When: Day before Ash Wednesday, 47 days before Easter (13 February 2018)
Where: New Orleans and many more
About: Mardi Gras, also called Shrove Tuesday,or Fat Tuesday,in English, refers to events of the carnival celebrations, beginning on or after the Christian feasts of the Epiphany (Three Kings Day) and culminating on the day before Ash Wednesday. Mardi Gras is French for “Fat Tuesday”, reflecting the practice of the last night of eating richer, fatty foods before the ritual fasting of the Lenten season. Mardi Gras is about music, parades, picnics, floats and excitement. It’s one big holiday in New Orleans.
Since Rex, the King of Carnival, selected them in 1872, the official colors of Mardi Gras have been purple, green and gold. While they were probably chosen simply because they looked good together, Rex assigned a meaning to each in his 1892 parade entitled Symbolism of Colors. Purple represents justice, green stands for faith, and gold signifies power. There is no general theme for Mardi Gras, but each individual parade depicts a specific subject. Among the more popular subjects have been history, children’s stories, legends, geography, famous people, entertainment, mythology and literature. The colorful worlds of Greek, Roman and Egyptian mythology are the sources of nearly half of the area’s krewe names.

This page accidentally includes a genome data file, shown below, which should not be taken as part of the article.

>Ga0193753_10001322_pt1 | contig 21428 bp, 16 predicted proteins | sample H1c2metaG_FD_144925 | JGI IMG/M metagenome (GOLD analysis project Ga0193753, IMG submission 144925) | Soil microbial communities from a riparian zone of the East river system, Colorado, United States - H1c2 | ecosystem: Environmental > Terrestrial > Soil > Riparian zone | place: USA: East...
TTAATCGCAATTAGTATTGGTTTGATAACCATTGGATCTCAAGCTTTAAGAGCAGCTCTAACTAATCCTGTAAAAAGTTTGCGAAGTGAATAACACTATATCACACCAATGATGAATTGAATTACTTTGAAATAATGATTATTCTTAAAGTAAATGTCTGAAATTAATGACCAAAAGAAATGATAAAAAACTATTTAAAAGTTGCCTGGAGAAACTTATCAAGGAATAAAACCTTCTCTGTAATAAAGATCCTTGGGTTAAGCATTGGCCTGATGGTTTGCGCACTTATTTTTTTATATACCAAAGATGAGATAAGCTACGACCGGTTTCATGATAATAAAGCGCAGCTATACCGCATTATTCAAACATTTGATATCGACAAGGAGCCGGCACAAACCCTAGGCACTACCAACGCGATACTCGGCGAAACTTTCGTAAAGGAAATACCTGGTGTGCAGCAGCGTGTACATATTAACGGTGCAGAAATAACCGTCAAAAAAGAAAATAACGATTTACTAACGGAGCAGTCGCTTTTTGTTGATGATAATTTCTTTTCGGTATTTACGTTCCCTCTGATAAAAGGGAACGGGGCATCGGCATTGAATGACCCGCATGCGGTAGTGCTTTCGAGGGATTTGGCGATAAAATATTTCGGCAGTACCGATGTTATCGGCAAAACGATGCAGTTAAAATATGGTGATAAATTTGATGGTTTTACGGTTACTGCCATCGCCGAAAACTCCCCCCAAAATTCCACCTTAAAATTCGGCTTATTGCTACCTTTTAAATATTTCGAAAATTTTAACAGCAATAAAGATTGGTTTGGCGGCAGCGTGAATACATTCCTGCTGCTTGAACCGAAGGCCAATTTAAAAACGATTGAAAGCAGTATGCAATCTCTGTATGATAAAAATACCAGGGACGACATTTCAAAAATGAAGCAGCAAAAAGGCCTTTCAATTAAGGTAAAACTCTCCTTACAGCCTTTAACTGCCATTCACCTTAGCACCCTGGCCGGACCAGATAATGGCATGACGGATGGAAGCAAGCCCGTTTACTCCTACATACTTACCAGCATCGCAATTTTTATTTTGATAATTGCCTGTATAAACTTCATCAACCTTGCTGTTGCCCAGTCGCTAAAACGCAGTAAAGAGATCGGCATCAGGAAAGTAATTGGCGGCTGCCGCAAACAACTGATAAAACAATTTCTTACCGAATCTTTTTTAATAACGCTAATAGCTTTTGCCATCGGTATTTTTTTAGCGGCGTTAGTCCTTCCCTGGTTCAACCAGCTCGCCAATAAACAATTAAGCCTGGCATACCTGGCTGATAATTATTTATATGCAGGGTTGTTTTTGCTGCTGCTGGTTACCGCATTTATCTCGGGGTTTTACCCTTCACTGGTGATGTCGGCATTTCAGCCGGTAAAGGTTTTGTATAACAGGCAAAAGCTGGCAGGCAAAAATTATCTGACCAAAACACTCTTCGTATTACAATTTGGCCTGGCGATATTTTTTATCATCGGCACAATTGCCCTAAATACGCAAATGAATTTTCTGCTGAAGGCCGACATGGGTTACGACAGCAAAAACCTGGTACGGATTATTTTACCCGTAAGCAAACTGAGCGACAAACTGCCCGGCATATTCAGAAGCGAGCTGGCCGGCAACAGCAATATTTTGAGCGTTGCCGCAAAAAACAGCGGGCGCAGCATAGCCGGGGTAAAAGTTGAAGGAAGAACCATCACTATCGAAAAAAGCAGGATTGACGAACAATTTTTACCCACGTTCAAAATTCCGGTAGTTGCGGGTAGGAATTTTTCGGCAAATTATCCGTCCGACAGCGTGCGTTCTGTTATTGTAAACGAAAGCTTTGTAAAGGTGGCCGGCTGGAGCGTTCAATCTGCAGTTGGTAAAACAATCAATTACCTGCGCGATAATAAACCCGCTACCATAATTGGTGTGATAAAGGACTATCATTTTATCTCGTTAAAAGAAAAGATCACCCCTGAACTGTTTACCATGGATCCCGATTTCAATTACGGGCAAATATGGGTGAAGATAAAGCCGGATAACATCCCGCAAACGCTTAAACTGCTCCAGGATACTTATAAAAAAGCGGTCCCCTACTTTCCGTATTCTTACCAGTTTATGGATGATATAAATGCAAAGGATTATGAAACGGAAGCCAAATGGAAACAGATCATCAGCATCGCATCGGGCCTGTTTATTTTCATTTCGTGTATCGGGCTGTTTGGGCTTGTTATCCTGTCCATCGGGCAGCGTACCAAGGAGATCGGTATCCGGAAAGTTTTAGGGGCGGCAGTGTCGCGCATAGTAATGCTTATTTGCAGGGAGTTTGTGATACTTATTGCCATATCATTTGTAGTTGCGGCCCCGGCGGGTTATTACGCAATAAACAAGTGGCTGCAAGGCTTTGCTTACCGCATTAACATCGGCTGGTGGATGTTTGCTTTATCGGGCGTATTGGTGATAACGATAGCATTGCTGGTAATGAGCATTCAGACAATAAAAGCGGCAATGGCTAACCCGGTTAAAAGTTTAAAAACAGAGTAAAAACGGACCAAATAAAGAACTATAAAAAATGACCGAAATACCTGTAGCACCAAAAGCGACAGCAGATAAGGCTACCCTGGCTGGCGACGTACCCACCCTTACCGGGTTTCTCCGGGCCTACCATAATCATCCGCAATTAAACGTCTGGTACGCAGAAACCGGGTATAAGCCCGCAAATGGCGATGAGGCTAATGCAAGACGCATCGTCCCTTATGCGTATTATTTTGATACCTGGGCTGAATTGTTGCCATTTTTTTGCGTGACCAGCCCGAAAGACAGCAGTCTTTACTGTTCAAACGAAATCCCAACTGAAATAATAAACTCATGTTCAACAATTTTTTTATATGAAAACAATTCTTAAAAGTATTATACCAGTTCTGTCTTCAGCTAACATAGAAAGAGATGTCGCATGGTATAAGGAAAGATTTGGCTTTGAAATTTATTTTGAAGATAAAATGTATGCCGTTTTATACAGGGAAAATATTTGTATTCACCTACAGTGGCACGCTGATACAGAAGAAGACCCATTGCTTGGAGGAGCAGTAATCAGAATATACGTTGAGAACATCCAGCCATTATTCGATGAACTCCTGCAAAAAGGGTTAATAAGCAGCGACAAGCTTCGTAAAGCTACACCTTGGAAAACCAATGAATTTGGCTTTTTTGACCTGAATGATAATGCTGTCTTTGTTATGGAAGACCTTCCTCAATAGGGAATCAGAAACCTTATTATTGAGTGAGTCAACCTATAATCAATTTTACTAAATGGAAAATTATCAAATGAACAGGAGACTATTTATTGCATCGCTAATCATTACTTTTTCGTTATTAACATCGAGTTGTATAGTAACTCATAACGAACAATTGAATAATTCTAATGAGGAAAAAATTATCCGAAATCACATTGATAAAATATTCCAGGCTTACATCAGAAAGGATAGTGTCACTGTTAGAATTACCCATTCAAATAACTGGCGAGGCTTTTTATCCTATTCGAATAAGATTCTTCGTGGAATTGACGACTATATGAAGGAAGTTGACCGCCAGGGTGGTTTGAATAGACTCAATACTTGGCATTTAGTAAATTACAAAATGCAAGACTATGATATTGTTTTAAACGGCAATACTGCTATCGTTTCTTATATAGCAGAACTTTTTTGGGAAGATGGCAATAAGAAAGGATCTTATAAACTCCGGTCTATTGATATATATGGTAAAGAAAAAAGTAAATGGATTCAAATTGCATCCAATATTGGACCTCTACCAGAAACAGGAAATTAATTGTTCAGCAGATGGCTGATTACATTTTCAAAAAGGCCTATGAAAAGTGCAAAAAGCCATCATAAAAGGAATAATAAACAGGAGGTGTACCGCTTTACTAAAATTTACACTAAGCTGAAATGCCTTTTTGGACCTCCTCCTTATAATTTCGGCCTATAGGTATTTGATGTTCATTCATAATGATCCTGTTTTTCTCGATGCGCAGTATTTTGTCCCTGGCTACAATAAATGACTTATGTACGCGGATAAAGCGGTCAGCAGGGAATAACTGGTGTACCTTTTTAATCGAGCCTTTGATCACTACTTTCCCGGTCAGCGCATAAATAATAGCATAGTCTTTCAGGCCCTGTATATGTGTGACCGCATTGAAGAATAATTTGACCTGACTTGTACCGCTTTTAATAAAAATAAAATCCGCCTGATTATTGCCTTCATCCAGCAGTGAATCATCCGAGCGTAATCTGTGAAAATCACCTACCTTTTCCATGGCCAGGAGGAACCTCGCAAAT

For a few weeks in the early part of each year, dozens of brightly festooned, themed Mardi Gras floats carrying krewe royalty, celebrities, and masked members lead marching bands and riders on horseback, flambeaux carriers and others through the streets of New Orleans. They bestow beads, doubloons, and other prized trinkets to millions of revelers witnessing “the greatest show on Earth.” Carnival season officially begins January 6 every year and continues through Fat Tuesday, which falls on the day before Ash Wednesday.
History: The origins of Mardi Gras can be traced to medieval Europe, passing through Rome and Venice in the 17th and 18th centuries to the French House of the Bourbons. The festival season varies from city to city, as some traditions, such as the one in New Orleans, Louisiana, consider Mardi Gras to stretch the entire period from Twelfth Night (the last night of Christmas which begins Epiphany) to Ash Wednesday, Others treat the final three-day period before Ash Wednesday as the Mardi Gras. In Mobile, Alabama, Mardi Gras-associated social events begin in November, followed by mystic society balls on Thanksgiving, then New Year’s Eve, followed by parades and balls in January and February, celebrating up to midnight before Ash Wednesday. In earlier times, parades were held on New Year’s Day. Other cities famous for Mardi Gras celebrations include Rio de Janeiro; Barranquilla, Colombia; George Town, Cayman Islands; Port of Spain, Trinidad and Tobago; Quebec City, Quebec, Canada; and Mazatlán, Sinaloa, Mexico.